To the People

The powers not delegated to the United States by the Constitution, nor prohibited by it to the States, are reserved to the States respectively, or TO THE PEOPLE.

Tuesday, January 01, 2008

Are Federal Judges Underpaid?

Supreme Court Chief John Roberts, in his report on the federal judiciary, urges increases in federal judges' pay. His argument is based on the fact that judges can make more in the private sector.
U.S. District Court judges earn $165,200 a year, the same as members of Congress.

The dollar amount, Justice Roberts wrote, is about the same as, and in some cases less than, first-year lawyers at firms in major cities. Judges' pay would go up to $233,500 annually under a bill the House Judiciary Committee passed 28-5 on Dec. 12. "The cost of this long overdue legislation -- less than .004% of the annual federal budget -- is minuscule in comparison to what is at stake," said Justice Roberts...Federal appeals court judges are paid $175,100 annually, and their salaries would go up to $247,500. The eight associate justices of the Supreme Court are paid $203,000 annually and their salaries would rise to $286,900. Justice Roberts's salary would go up from $212,100 to $299,800.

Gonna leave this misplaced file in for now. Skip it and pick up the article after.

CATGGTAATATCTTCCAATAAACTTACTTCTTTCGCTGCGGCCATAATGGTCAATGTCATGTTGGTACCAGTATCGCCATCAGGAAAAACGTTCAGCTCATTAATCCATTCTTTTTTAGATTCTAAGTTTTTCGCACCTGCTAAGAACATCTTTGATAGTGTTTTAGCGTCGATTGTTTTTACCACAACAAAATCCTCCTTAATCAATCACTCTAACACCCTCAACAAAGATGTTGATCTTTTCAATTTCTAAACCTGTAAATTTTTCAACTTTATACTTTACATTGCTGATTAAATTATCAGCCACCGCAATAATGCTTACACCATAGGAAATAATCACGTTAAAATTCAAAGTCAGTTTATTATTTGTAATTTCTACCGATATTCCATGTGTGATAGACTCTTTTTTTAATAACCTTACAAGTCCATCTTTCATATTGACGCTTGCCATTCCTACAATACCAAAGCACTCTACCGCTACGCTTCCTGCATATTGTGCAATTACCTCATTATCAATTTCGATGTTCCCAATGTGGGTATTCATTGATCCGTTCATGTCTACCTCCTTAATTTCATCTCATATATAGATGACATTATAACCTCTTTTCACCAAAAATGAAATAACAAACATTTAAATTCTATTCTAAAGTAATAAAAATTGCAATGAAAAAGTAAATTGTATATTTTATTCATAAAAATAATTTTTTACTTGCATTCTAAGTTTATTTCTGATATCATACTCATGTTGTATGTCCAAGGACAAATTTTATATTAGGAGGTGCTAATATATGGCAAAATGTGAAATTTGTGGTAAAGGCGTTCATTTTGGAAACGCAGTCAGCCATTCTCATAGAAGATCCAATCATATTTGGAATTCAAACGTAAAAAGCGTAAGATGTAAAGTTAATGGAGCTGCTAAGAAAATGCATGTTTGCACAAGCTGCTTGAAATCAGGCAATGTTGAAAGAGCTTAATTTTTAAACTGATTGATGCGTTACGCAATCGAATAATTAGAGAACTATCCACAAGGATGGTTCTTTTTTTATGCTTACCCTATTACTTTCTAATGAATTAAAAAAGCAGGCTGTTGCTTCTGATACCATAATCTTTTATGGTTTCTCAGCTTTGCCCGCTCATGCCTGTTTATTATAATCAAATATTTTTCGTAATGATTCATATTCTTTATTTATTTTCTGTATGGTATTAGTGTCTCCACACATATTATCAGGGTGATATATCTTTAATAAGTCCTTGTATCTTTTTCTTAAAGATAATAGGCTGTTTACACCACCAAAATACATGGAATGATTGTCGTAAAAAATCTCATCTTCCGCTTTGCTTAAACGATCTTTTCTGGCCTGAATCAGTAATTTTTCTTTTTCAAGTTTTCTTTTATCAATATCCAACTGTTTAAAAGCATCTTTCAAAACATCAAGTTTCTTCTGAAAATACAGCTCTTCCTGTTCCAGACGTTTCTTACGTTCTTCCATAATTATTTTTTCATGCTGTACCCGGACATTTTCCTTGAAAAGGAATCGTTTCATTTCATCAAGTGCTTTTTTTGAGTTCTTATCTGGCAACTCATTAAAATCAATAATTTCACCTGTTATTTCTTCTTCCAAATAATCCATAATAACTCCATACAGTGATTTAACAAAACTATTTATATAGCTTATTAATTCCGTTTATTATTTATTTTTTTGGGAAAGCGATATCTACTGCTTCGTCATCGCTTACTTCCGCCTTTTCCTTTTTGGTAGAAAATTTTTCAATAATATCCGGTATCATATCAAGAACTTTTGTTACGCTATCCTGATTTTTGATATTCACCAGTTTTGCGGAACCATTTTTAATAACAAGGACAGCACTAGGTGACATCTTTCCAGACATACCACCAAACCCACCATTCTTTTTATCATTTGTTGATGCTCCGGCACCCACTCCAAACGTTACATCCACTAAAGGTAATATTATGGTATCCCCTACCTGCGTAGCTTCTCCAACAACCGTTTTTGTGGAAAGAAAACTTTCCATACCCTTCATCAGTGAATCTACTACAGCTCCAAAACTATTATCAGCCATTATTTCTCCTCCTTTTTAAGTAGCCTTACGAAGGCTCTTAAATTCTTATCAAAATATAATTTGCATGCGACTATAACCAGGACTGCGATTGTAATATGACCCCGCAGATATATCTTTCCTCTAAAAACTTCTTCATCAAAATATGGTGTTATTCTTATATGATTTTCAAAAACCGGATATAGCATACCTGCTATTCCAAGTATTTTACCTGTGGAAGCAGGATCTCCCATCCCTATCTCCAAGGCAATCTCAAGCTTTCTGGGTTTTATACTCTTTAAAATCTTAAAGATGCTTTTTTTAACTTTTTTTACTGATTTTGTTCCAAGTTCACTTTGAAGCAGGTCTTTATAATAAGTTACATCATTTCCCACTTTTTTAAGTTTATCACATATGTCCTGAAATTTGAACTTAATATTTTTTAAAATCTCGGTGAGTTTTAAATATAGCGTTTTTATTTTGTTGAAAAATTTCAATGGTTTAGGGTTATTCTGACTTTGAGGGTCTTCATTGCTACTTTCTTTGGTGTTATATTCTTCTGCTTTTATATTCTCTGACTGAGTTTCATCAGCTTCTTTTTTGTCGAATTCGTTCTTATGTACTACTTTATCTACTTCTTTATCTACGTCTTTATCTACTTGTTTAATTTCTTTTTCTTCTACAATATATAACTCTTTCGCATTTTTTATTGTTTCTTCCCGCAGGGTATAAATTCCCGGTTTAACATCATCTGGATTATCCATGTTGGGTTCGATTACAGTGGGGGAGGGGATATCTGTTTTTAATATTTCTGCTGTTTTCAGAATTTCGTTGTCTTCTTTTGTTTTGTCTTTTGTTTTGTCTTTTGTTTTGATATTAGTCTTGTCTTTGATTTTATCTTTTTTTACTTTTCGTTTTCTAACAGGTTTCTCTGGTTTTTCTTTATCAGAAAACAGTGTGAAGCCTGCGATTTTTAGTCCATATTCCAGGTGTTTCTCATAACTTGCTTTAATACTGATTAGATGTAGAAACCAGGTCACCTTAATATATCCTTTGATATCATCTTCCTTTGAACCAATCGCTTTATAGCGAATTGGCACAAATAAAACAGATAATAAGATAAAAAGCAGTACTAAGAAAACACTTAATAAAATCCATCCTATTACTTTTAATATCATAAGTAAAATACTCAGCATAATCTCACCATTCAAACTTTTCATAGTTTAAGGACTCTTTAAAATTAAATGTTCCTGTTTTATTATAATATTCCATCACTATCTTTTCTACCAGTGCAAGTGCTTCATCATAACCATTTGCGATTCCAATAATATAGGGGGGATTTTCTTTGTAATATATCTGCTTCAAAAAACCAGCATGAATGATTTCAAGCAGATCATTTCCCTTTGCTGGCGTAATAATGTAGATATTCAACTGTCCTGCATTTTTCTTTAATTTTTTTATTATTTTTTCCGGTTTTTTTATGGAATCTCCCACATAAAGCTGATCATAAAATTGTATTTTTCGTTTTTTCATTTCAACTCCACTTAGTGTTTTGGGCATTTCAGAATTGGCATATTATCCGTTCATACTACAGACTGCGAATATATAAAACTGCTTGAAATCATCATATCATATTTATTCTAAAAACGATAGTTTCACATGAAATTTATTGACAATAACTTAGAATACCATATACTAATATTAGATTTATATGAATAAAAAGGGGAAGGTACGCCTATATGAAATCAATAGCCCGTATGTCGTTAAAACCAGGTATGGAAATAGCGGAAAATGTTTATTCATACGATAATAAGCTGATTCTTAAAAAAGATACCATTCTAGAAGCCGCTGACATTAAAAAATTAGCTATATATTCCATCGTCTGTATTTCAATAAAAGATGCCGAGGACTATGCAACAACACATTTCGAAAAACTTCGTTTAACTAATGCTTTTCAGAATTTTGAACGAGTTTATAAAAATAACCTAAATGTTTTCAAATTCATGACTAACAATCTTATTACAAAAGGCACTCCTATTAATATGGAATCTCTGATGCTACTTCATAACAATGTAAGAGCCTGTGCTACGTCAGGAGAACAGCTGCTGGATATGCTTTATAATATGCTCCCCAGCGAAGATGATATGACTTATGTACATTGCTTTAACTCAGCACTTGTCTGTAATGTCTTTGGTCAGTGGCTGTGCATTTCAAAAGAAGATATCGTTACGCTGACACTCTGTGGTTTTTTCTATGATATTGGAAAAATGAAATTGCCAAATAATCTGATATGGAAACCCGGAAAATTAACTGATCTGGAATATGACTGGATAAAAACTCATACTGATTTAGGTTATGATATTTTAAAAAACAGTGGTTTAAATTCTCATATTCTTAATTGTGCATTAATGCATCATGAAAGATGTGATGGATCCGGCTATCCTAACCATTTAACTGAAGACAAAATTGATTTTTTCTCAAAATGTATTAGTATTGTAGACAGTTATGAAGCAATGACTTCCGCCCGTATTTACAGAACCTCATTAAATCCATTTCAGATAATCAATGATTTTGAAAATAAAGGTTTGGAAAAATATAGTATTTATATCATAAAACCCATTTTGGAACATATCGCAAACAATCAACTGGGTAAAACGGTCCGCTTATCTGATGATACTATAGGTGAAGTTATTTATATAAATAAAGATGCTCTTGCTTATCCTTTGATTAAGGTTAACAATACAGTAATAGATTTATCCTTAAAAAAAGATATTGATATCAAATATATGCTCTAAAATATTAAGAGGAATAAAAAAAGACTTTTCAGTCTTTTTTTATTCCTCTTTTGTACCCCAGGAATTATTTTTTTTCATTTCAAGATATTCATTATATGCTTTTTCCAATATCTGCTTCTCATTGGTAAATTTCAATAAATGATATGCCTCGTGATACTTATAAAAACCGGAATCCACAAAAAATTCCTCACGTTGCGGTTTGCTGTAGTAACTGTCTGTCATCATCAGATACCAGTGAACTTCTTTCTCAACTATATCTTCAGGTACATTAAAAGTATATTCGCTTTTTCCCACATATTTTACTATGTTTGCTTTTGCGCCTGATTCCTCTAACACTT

I am open but not convinced of his argument. Associates at Skadden Arps in New York might make more than $165K but they also work 100 hour weeks proofreading boring documents and have no pension benefits and most of them are weeded out or quit before they make partner, so it is not comparable to being a sitting judge deciding interesting cases and getting a pension. Those guilty associates also live in New York or other expensive cities. Does the US really need to pay a federal judge in (hated) Iowa $233K just to keep him on the bench?

The normally "Two Americas" NYT op-ed page came out in support of this raise. So the NYT thinks it is okay for government employees to be "rich," but doesn't like when private sector employees achieve that same level of compensation, decrying the "income gap".

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